1. Accept it and be aware of the Feeling:
When you notice the emotion arise, accept its arrival and do not try to suppress it. With gentle curiosity, gain an understanding by asking why the guilt has come about. Is it the item of food (something labelled "bad" in your mind), are you eating out of boredom or stress, or maybe you felt pressured by peers or family?
2. Question your triggers
Once you notice what spurs the guilt, pause and ask yourself what can you do to change the cycle. For example:
If you notice you eat when you are bored, then get active or take a break from what you're doing.
If you're eating a food labelled "sinful" in your mind, then question what is so bad about it and can you change your belief.
3 Let go of the labels:
There are NO foods that are "bad" for you unless you are allergic to that item. Also, why shame the food item for purely existing? It's not the food's fault for being "bad". However, it is your responsibility to how you consume the food (i.e. in moderation).
4. Eat Mindfully
It's common practice to eat on the go, at your desk or in front of the tv, but by practising mindful eating, you'll pause and give your attention to your tastebuds, the food consumed and how you feel as you eat.
5. Savor that chocolate!
Allow yourself to indulge in the pleasure when eating. Create a safe space for yourself to consume the delicious food and appreciate the experience for what it is. One slice of cake or a bowl of ice cream will not completely derail your weight loss progress, so please, enjoy it without the guilt, even if for a few minutes.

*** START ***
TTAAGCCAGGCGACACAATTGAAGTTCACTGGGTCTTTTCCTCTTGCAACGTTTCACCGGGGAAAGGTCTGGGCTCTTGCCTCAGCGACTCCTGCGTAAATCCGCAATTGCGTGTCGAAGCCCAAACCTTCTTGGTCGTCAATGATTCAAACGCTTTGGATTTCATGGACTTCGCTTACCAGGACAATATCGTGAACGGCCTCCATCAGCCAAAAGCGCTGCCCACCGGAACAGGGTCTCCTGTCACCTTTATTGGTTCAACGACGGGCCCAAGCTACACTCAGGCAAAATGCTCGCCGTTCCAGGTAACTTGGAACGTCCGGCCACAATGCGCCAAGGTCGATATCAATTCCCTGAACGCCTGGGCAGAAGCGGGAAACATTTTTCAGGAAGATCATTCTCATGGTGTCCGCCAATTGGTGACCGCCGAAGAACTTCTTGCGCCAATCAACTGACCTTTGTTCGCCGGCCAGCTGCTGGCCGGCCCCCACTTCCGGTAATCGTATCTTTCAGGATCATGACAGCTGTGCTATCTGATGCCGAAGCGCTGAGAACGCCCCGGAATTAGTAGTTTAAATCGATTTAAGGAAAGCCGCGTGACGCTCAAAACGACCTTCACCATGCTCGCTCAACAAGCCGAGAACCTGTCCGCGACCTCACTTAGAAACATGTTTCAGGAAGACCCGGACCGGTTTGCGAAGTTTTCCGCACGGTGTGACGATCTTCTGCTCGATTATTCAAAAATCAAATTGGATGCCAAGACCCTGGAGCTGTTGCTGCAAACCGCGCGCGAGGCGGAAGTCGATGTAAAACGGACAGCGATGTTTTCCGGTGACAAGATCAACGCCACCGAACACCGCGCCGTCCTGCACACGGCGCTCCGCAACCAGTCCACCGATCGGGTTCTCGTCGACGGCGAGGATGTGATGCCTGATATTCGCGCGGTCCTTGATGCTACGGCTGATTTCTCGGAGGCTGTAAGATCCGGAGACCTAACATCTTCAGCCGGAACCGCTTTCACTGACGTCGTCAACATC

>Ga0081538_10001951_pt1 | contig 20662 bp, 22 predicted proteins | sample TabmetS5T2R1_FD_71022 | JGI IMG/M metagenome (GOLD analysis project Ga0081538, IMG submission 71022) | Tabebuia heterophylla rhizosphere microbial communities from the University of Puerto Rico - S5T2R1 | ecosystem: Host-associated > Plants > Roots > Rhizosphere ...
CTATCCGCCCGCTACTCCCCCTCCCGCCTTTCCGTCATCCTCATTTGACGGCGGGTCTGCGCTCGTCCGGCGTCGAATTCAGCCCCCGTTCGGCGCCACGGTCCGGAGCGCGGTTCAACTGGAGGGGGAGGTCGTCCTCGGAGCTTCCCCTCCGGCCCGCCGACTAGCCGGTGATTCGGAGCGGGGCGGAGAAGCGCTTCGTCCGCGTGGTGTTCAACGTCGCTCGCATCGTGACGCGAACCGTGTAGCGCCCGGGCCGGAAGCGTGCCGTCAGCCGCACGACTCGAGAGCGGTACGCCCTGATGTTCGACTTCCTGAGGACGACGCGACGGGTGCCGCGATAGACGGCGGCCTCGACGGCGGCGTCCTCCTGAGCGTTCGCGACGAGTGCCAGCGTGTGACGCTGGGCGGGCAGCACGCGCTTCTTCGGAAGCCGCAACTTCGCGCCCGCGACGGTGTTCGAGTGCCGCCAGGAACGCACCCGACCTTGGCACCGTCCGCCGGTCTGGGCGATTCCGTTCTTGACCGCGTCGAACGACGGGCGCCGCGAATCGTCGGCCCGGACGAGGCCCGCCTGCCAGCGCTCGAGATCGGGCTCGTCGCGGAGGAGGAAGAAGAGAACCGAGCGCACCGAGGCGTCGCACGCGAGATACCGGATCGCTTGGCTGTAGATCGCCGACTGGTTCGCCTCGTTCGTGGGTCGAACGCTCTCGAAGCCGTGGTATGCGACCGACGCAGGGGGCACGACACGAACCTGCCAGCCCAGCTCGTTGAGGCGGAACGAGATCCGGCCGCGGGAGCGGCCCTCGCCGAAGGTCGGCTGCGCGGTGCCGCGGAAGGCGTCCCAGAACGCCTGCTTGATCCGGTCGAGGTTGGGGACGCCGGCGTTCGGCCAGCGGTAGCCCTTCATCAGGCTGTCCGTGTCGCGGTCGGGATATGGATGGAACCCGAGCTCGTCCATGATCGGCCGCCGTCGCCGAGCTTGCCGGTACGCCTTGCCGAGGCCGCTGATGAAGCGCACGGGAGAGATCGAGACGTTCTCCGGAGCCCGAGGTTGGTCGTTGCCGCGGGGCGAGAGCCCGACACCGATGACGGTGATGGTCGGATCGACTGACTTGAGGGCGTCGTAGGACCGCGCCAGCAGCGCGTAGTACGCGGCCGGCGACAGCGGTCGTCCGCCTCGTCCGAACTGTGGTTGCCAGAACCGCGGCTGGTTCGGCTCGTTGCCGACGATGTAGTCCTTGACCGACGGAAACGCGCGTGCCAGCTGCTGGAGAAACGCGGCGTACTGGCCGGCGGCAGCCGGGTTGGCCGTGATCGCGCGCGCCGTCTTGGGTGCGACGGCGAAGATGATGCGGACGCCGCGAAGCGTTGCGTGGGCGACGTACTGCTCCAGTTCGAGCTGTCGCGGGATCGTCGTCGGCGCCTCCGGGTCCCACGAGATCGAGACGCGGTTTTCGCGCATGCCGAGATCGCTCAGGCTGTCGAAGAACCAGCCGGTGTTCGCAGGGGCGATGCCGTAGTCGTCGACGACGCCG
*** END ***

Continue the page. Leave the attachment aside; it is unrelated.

6. Mind your Self Talk
How we talk to ourselves has a huge impact on everything; from our self-esteem and success in life, to how and what we eat.
Be kind to yourself, always. As you bravely take responsibility to release food guilt, talk to yourself as you would to someone you dearly cared for if they were doing this and have the same level of encouragement and patience.
Do you want guidance to have a happy and healthy relationship with food AND see progress with your weight loss journey? Book a CONSULTATION CALL below and receive your personalized action plan today.
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Written by: Andrea Thelen of AuthenticAndrea44
8th July 2022
¹ NEDA. (2019, December 13). Orthorexia. National Eating Disorders Association. https://www.nationaleatingdisorders.org/learn/by-eating-disorder/other/orthorexia
² Fletcher, B. (C., Pine, K. J., Woodbridge, Z., & Nash, A. (2006, October 19). How visual images of chocolate affect the craving and guilt of female dieters. Appetite. https://www.sciencedirect.com/science/article/abs/pii/S0195666306005988
³ Kuijer, R. G., & Boyce, J. A. (2013, November 23). Chocolate cake. guilt or celebration? associations with healthy eating attitudes, perceived behavioural control, intentions and weight-loss. Appetite. https://www.sciencedirect.com/science/article/abs/pii/S0195666313004698
DISCLAIMER: All blog posts are for educational and entertainment purposes only. Any advice or recommendations given in these posts does not supersede directions received by a licensed medical professional (i.e. doctor, psychiatrist, nurse, psychologist, etc), nutritionist, dietician or your personal trainer. The reader is responsible for their own health and well-being.